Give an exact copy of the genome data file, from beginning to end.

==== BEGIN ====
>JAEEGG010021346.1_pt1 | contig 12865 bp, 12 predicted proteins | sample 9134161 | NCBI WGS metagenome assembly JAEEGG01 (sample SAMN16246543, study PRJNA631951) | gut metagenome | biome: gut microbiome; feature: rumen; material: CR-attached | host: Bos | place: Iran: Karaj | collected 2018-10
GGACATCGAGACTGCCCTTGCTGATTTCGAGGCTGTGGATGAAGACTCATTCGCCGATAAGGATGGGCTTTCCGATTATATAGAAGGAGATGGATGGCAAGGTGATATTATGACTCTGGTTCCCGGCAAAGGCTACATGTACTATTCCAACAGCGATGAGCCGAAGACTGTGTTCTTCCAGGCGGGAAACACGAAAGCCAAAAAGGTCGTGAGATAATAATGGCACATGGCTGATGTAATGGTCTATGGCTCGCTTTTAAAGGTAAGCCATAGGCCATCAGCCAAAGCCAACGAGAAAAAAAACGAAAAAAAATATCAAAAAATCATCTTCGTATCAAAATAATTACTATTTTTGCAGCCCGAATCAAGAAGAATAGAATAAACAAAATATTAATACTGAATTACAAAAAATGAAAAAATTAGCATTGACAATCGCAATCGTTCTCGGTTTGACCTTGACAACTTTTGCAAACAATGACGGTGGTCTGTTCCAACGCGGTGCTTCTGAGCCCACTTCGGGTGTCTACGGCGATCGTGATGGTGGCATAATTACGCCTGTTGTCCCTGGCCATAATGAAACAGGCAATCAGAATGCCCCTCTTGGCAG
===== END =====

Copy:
>JAEEGG010021346.1_pt1 | contig 12865 bp, 12 predicted proteins | sample 9134161 | NCBI WGS metagenome assembly JAEEGG01 (sample SAMN16246543, study PRJNA631951) | gut metagenome | biome: gut microbiome; feature: rumen; material: CR-attached | host: Bos | place: Iran: Karaj | collected 2018-10
GGACATCGAGACTGCCCTTGCTGATTTCGAGGCTGTGGATGAAGACTCATTCGCCGATAAGGATGGGCTTTCCGATTATATAGAAGGAGATGGATGGCAAGGTGATATTATGACTCTGGTTCCCGGCAAAGGCTACATGTACTATTCCAACAGCGATGAGCCGAAGACTGTGTTCTTCCAGGCGGGAAACACGAAAGCCAAAAAGGTCGTGAGATAATAATGGCACATGGCTGATGTAATGGTCTATGGCTCGCTTTTAAAGGTAAGCCATAGGCCATCAGCCAAAGCCAACGAGAAAAAAAACGAAAAAAAATATCAAAAAATCATCTTCGTATCAAAATAATTACTATTTTTGCAGCCCGAATCAAGAAGAATAGAATAAACAAAATATTAATACTGAATTACAAAAAATGAAAAAATTAGCATTGACAATCGCAATCGTTCTCGGTTTGACCTTGACAACTTTTGCAAACAATGACGGTGGTCTGTTCCAACGCGGTGCTTCTGAGCCCACTTCGGGTGTCTACGGCGATCGTGATGGTGGCATAATTACGCCTGTTGTCCCTGGCCATAATGAAACAGGCAATCAGAATGCCCCTCTTGGCAG